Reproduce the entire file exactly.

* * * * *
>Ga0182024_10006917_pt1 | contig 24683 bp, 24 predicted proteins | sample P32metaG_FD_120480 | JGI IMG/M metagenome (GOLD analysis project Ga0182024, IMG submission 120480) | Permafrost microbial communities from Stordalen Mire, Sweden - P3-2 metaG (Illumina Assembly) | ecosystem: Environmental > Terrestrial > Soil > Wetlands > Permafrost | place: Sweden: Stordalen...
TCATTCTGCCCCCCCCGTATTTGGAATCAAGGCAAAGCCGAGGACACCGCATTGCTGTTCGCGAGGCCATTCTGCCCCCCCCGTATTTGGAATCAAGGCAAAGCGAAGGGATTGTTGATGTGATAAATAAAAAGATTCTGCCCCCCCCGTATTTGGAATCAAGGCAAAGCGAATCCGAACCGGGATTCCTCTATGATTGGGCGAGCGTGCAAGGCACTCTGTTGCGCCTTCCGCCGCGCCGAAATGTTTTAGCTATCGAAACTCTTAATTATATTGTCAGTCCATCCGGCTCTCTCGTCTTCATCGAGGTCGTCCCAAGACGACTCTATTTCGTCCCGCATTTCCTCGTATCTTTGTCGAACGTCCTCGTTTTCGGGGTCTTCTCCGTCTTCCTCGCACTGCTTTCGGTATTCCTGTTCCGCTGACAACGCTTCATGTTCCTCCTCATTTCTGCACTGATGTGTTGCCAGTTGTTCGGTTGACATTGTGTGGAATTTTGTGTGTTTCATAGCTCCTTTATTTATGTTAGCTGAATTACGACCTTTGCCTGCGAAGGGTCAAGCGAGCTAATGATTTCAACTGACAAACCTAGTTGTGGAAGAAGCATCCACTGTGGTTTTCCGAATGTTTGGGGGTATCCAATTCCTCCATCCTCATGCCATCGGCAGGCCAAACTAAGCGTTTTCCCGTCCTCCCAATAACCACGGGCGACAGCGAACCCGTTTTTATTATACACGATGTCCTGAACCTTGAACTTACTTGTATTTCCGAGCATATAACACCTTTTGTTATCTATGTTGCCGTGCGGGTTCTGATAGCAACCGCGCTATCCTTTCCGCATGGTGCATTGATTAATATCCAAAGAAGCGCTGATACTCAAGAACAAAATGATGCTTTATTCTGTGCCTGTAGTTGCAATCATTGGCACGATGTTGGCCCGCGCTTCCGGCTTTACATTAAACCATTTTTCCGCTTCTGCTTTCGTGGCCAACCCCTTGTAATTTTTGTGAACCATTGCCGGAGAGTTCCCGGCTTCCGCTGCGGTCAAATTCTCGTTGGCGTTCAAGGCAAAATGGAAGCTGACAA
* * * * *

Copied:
>Ga0182024_10006917_pt1 | contig 24683 bp, 24 predicted proteins | sample P32metaG_FD_120480 | JGI IMG/M metagenome (GOLD analysis project Ga0182024, IMG submission 120480) | Permafrost microbial communities from Stordalen Mire, Sweden - P3-2 metaG (Illumina Assembly) | ecosystem: Environmental > Terrestrial > Soil > Wetlands > Permafrost | place: Sweden: Stordalen...
TCATTCTGCCCCCCCCGTATTTGGAATCAAGGCAAAGCCGAGGACACCGCATTGCTGTTCGCGAGGCCATTCTGCCCCCCCCGTATTTGGAATCAAGGCAAAGCGAAGGGATTGTTGATGTGATAAATAAAAAGATTCTGCCCCCCCCGTATTTGGAATCAAGGCAAAGCGAATCCGAACCGGGATTCCTCTATGATTGGGCGAGCGTGCAAGGCACTCTGTTGCGCCTTCCGCCGCGCCGAAATGTTTTAGCTATCGAAACTCTTAATTATATTGTCAGTCCATCCGGCTCTCTCGTCTTCATCGAGGTCGTCCCAAGACGACTCTATTTCGTCCCGCATTTCCTCGTATCTTTGTCGAACGTCCTCGTTTTCGGGGTCTTCTCCGTCTTCCTCGCACTGCTTTCGGTATTCCTGTTCCGCTGACAACGCTTCATGTTCCTCCTCATTTCTGCACTGATGTGTTGCCAGTTGTTCGGTTGACATTGTGTGGAATTTTGTGTGTTTCATAGCTCCTTTATTTATGTTAGCTGAATTACGACCTTTGCCTGCGAAGGGTCAAGCGAGCTAATGATTTCAACTGACAAACCTAGTTGTGGAAGAAGCATCCACTGTGGTTTTCCGAATGTTTGGGGGTATCCAATTCCTCCATCCTCATGCCATCGGCAGGCCAAACTAAGCGTTTTCCCGTCCTCCCAATAACCACGGGCGACAGCGAACCCGTTTTTATTATACACGATGTCCTGAACCTTGAACTTACTTGTATTTCCGAGCATATAACACCTTTTGTTATCTATGTTGCCGTGCGGGTTCTGATAGCAACCGCGCTATCCTTTCCGCATGGTGCATTGATTAATATCCAAAGAAGCGCTGATACTCAAGAACAAAATGATGCTTTATTCTGTGCCTGTAGTTGCAATCATTGGCACGATGTTGGCCCGCGCTTCCGGCTTTACATTAAACCATTTTTCCGCTTCTGCTTTCGTGGCCAACCCCTTGTAATTTTTGTGAACCATTGCCGGAGAGTTCCCGGCTTCCGCTGCGGTCAAATTCTCGTTGGCGTTCAAGGCAAAATGGAAGCTGACAA